A specific group of brain proteins is essential to activate communication between neurons, and without this group of proteins all functions of the central nervous system are disrupted, researchers at UT Southwestern Medical Center at Dallas have discovered.
Dr. Thomas Südhof and his collaborators have discovered that a group of specialized proteins, in mice, is essential for communication between neurons. Without this group of proteins, all components of the central nervous system are disrupted
The disruption of this specialized group of proteins, called alpha-Neurexins, causes severe interruption of synaptic transmission, which is essential for neurons to communicate in the central nervous system. Synapses are specialized junctions where neurons communicate with target cells.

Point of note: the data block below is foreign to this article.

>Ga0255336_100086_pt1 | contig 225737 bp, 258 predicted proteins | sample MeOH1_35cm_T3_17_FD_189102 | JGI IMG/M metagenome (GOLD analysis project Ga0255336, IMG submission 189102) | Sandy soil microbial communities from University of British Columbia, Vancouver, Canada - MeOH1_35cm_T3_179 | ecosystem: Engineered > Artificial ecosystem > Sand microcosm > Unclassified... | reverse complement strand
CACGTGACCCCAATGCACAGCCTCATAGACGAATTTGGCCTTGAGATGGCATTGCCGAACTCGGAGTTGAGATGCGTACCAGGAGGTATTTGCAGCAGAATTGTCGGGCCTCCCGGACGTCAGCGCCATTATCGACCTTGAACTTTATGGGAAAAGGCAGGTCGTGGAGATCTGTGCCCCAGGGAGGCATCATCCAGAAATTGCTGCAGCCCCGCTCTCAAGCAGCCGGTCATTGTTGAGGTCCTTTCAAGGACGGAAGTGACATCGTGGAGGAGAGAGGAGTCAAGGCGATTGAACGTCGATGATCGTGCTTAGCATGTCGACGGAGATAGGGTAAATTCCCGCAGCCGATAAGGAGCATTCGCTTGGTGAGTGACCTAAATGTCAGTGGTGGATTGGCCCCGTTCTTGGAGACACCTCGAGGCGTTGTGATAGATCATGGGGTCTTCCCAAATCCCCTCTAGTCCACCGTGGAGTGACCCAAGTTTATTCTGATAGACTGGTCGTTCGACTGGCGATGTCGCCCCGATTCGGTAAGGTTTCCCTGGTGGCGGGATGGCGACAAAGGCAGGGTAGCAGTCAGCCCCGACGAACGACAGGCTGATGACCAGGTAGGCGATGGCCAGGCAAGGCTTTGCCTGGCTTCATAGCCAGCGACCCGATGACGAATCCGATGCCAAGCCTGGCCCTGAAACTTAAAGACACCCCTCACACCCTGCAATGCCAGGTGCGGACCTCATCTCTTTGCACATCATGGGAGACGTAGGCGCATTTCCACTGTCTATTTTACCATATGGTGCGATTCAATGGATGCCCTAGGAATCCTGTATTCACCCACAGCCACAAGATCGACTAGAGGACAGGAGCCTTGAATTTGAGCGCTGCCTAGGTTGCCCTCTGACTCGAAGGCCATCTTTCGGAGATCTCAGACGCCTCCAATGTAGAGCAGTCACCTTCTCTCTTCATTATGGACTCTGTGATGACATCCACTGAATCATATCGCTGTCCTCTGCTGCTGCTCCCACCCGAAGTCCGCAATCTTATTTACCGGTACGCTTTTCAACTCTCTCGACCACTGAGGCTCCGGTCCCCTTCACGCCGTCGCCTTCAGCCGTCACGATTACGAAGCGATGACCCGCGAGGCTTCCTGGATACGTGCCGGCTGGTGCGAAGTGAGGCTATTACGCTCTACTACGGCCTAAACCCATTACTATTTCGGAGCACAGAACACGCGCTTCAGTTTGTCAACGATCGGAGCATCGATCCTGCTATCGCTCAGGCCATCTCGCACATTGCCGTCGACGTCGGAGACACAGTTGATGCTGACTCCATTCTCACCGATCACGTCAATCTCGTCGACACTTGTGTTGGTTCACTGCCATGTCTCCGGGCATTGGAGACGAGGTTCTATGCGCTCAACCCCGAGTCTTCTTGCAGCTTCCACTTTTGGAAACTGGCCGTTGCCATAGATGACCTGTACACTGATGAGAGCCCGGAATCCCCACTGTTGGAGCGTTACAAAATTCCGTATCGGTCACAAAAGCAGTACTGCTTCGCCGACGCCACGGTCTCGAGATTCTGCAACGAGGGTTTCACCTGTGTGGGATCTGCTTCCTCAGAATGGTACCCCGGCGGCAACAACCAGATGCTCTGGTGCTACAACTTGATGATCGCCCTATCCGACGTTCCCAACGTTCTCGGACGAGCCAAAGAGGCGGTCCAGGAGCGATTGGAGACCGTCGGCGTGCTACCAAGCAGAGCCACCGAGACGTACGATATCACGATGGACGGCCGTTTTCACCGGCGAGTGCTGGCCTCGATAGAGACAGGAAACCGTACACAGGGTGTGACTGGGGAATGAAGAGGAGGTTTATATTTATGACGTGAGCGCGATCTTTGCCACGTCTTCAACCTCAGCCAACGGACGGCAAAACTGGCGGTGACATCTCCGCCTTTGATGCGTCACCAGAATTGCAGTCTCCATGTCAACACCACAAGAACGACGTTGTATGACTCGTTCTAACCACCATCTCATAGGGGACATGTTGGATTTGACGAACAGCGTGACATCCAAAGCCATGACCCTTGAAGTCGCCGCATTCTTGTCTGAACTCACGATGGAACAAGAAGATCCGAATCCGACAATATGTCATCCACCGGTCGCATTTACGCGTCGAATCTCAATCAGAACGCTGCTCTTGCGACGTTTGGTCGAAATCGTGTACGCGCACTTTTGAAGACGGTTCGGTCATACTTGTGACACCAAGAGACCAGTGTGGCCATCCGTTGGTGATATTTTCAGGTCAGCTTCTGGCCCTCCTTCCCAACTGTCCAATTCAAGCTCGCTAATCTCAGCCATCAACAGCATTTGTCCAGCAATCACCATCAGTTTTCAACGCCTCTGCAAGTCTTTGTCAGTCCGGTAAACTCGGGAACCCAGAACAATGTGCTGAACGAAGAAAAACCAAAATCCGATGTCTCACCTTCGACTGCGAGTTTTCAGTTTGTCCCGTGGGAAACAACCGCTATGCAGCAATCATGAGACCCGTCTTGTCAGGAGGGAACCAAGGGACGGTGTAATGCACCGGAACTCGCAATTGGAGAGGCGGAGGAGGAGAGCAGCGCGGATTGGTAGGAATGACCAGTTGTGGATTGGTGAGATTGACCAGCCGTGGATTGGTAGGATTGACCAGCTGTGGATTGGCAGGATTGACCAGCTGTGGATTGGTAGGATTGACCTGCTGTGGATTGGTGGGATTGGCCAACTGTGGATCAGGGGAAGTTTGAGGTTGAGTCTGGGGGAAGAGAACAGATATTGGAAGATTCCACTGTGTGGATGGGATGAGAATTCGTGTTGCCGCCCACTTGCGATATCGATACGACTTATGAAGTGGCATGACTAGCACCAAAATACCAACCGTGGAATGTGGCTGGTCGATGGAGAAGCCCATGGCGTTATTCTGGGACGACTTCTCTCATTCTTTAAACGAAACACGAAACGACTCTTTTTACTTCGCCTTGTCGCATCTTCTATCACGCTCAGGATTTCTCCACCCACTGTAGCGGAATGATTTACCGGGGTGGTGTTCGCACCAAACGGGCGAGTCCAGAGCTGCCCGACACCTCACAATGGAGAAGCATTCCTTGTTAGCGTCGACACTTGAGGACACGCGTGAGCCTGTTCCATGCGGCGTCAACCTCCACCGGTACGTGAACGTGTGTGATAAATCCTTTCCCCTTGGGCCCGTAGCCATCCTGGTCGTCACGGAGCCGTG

The study findings, which were discovered in mice and published in todays issue of Nature, expand the knowledge of the process of synaptic transmission and gives scientists new insight into how the brain works. Gaining a fundamental understanding of brain function is critical in order to eventually counter the degenerative effects of neurological diseases such as Alzheimers and Parkinsons diseases and schizophrenia, said Dr. Thomas Südhof, director of both the Center for Basic Neuroscience and the C. Vincent Prothro Center for Research in Basic Neuroscience at UT Southwestern and the studys senior author.
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